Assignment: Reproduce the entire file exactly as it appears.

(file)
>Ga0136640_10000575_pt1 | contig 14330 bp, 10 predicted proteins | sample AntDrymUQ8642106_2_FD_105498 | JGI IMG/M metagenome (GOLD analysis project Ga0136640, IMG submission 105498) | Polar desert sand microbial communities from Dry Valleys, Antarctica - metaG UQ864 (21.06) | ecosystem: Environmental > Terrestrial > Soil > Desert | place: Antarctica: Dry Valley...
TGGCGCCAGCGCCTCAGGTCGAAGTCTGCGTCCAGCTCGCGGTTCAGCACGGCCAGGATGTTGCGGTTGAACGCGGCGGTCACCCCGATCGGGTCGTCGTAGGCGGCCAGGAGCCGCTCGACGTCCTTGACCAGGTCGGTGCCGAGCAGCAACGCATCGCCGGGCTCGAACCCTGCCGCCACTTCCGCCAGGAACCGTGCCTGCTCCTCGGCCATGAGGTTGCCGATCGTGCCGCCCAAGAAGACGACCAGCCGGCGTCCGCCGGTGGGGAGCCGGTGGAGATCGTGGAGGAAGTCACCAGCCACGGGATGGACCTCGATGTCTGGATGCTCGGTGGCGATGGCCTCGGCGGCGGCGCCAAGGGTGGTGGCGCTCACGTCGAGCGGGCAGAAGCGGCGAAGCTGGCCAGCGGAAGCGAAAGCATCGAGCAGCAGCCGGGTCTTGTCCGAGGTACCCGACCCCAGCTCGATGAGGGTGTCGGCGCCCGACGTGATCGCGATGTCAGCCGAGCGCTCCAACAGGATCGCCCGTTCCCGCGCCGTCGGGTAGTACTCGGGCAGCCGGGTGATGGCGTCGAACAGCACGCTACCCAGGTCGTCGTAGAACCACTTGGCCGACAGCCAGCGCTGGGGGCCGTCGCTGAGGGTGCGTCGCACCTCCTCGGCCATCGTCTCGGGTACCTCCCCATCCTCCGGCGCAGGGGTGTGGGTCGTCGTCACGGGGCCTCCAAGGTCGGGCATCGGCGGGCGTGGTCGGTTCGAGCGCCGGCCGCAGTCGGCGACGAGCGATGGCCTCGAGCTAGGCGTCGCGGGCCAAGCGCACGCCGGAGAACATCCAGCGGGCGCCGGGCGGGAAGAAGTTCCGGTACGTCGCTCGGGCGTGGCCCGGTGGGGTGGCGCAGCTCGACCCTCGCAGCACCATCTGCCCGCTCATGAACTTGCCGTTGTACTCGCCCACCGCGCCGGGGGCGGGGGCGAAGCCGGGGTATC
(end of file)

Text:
>Ga0136640_10000575_pt1 | contig 14330 bp, 10 predicted proteins | sample AntDrymUQ8642106_2_FD_105498 | JGI IMG/M metagenome (GOLD analysis project Ga0136640, IMG submission 105498) | Polar desert sand microbial communities from Dry Valleys, Antarctica - metaG UQ864 (21.06) | ecosystem: Environmental > Terrestrial > Soil > Desert | place: Antarctica: Dry Valley...
TGGCGCCAGCGCCTCAGGTCGAAGTCTGCGTCCAGCTCGCGGTTCAGCACGGCCAGGATGTTGCGGTTGAACGCGGCGGTCACCCCGATCGGGTCGTCGTAGGCGGCCAGGAGCCGCTCGACGTCCTTGACCAGGTCGGTGCCGAGCAGCAACGCATCGCCGGGCTCGAACCCTGCCGCCACTTCCGCCAGGAACCGTGCCTGCTCCTCGGCCATGAGGTTGCCGATCGTGCCGCCCAAGAAGACGACCAGCCGGCGTCCGCCGGTGGGGAGCCGGTGGAGATCGTGGAGGAAGTCACCAGCCACGGGATGGACCTCGATGTCTGGATGCTCGGTGGCGATGGCCTCGGCGGCGGCGCCAAGGGTGGTGGCGCTCACGTCGAGCGGGCAGAAGCGGCGAAGCTGGCCAGCGGAAGCGAAAGCATCGAGCAGCAGCCGGGTCTTGTCCGAGGTACCCGACCCCAGCTCGATGAGGGTGTCGGCGCCCGACGTGATCGCGATGTCAGCCGAGCGCTCCAACAGGATCGCCCGTTCCCGCGCCGTCGGGTAGTACTCGGGCAGCCGGGTGATGGCGTCGAACAGCACGCTACCCAGGTCGTCGTAGAACCACTTGGCCGACAGCCAGCGCTGGGGGCCGTCGCTGAGGGTGCGTCGCACCTCCTCGGCCATCGTCTCGGGTACCTCCCCATCCTCCGGCGCAGGGGTGTGGGTCGTCGTCACGGGGCCTCCAAGGTCGGGCATCGGCGGGCGTGGTCGGTTCGAGCGCCGGCCGCAGTCGGCGACGAGCGATGGCCTCGAGCTAGGCGTCGCGGGCCAAGCGCACGCCGGAGAACATCCAGCGGGCGCCGGGCGGGAAGAAGTTCCGGTACGTCGCTCGGGCGTGGCCCGGTGGGGTGGCGCAGCTCGACCCTCGCAGCACCATCTGCCCGCTCATGAACTTGCCGTTGTACTCGCCCACCGCGCCGGGGGCGGGGGCGAAGCCGGGGTATC